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Google Apps Engine Gets SQL 66

Posted by Soulskill
from the rows-and-columns dept.
oker writes "Google has finally added SQL to its cloud platform offering, Apps Engine. Until now, developers had to use the Datastore service, which provides a vendor lock-in threat and isn't supported by most existing software and libraries. The SQL service should definitely improve Apps Engine adoption. It is currently in limited preview mode."
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Google Apps Engine Gets SQL

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  • Before Google Apps Engine had an edge with its free plans, but why would anyone seriously use it now when there are much more capable Amazon cloud and Microsoft Azure available? Those two are also Apple's choice for their iCloud [slashdot.org], while Google's services are missing from that list.

    There's practically nothing that Google offers that others don't (except for the price before), and they're still missing huge amount of stuff that their competitors offer, like htis addition of SQL just now tells. For example, A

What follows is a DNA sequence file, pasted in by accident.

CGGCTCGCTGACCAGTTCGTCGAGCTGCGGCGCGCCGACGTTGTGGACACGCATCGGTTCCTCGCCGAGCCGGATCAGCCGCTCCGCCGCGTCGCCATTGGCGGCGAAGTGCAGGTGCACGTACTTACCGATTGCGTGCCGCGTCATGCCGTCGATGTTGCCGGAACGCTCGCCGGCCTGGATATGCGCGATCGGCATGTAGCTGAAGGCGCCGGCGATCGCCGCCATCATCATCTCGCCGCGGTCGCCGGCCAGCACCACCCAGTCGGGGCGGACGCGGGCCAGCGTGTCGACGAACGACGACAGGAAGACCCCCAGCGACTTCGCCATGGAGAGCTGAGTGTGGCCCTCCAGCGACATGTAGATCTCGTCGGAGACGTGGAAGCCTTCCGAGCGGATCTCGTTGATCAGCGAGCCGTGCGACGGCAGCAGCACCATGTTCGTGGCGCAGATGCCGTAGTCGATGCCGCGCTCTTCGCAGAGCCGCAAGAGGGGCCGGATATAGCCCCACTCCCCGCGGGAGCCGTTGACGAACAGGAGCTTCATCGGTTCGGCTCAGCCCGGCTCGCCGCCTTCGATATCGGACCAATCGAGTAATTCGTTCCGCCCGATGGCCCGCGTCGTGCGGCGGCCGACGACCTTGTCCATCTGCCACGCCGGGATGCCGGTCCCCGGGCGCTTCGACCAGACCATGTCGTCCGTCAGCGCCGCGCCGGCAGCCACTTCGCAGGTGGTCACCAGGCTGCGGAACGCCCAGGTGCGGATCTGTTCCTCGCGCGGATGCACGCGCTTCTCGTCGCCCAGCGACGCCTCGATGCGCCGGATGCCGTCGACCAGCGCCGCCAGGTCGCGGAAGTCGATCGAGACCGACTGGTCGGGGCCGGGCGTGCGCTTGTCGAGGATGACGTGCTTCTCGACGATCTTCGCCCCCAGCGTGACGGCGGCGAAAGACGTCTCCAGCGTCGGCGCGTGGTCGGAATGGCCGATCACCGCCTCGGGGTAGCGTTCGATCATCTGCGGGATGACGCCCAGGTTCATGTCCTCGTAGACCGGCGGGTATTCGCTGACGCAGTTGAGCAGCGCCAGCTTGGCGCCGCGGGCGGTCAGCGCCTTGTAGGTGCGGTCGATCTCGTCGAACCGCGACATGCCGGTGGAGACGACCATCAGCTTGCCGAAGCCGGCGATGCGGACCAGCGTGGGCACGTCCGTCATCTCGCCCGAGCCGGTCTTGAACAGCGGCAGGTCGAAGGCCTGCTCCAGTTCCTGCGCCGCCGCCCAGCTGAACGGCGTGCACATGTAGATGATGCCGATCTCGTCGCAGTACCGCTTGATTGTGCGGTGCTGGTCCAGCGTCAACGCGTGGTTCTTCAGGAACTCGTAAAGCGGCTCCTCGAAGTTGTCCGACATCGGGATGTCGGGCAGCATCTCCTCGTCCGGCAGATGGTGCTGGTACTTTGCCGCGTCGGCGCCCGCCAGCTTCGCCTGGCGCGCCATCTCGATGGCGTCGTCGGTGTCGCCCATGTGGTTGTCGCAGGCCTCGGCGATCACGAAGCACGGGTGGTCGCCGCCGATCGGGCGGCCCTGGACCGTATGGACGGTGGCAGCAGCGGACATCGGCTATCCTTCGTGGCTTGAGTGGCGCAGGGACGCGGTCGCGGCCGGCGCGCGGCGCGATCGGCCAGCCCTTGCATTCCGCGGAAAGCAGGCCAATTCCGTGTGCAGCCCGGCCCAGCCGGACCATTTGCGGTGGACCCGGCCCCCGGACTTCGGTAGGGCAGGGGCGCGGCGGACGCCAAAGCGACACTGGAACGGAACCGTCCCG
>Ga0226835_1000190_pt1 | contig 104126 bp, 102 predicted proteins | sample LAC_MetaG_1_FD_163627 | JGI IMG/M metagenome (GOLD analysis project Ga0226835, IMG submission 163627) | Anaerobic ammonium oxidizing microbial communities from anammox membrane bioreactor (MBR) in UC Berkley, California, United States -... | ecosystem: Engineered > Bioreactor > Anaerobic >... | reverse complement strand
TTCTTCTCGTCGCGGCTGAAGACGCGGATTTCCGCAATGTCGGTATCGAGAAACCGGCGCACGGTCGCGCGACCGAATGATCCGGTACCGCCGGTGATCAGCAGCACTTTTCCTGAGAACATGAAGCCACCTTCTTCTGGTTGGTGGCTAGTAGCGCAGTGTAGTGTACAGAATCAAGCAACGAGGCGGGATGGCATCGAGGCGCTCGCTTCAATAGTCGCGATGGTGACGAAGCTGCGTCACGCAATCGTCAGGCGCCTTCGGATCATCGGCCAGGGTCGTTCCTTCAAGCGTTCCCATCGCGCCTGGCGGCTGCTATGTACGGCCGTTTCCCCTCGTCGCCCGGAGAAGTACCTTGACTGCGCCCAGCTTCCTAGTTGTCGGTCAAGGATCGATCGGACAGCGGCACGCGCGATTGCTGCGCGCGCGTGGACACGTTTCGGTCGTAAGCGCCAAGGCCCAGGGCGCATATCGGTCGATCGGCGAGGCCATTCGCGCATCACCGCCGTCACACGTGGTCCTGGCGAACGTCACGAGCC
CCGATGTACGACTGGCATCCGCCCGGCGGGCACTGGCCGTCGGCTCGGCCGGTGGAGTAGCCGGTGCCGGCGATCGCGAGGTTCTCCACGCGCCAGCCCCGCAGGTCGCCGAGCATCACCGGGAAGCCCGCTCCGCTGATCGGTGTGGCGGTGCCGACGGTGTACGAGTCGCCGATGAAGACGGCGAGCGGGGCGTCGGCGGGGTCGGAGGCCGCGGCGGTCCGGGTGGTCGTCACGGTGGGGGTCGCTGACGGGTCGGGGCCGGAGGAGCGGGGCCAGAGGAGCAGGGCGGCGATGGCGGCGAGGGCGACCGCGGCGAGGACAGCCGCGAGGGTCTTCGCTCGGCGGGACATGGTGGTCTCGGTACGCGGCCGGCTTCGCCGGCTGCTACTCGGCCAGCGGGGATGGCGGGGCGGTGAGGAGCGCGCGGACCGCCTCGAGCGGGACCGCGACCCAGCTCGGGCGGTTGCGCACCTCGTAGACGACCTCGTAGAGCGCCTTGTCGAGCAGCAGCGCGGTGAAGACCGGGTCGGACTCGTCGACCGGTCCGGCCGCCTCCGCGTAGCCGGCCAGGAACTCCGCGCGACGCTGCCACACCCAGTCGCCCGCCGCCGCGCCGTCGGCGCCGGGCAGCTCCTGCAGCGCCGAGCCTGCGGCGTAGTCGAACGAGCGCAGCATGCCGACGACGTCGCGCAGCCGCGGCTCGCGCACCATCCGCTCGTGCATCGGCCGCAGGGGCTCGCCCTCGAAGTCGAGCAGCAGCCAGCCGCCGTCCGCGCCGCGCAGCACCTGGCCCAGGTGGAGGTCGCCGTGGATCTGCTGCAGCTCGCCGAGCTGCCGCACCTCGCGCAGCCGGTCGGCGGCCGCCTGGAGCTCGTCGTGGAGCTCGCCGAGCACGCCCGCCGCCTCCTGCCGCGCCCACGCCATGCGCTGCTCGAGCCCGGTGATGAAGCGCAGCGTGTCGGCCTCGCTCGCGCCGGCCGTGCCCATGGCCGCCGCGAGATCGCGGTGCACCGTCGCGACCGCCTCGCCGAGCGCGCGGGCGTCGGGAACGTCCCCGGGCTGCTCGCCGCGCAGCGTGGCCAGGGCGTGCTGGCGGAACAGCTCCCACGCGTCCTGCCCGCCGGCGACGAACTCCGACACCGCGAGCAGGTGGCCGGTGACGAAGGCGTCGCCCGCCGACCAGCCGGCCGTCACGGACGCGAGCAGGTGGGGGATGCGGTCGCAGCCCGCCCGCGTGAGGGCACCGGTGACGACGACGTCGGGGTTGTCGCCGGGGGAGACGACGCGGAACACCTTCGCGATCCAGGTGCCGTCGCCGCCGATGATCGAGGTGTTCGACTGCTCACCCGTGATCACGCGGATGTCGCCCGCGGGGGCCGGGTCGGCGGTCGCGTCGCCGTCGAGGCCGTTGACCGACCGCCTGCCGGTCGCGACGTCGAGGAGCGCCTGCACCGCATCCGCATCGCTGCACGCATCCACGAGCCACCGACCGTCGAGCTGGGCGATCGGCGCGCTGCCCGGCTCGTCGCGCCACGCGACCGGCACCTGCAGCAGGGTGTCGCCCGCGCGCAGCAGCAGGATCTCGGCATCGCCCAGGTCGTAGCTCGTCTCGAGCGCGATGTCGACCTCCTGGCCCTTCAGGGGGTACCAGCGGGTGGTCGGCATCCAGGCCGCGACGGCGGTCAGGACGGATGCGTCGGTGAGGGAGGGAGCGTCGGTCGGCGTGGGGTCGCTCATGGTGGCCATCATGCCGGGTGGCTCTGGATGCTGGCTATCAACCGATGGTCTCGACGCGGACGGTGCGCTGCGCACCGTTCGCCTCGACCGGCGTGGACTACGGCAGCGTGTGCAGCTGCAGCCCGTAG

• by rish87 (2460742)
      I mostly use AWS, but have tried app engine a while back. I get the feeling that if you're trying to do something that app engine supports, it is easier to do it there instead of rolling everything together on your own from the various AWS offerings. Basically AWS = many more options, App Engine = better support/interfacing for a smaller subset of functions.
    • Well, EC2 is lower level, so you have to manage the whole stack. In App Engine they take care of managing everything up to your application - the OS, web server, app server, etc. And nothing stops you from using S3 with GAE.
      I don't know Azure, though.

      • by Braino420 (896819)

        Well, EC2 is lower level, so you have to manage the whole stack.

        I think a more apt comparison to App Engine would be AWS' Elastic Beanstalk.

    • by tdelaney (458893)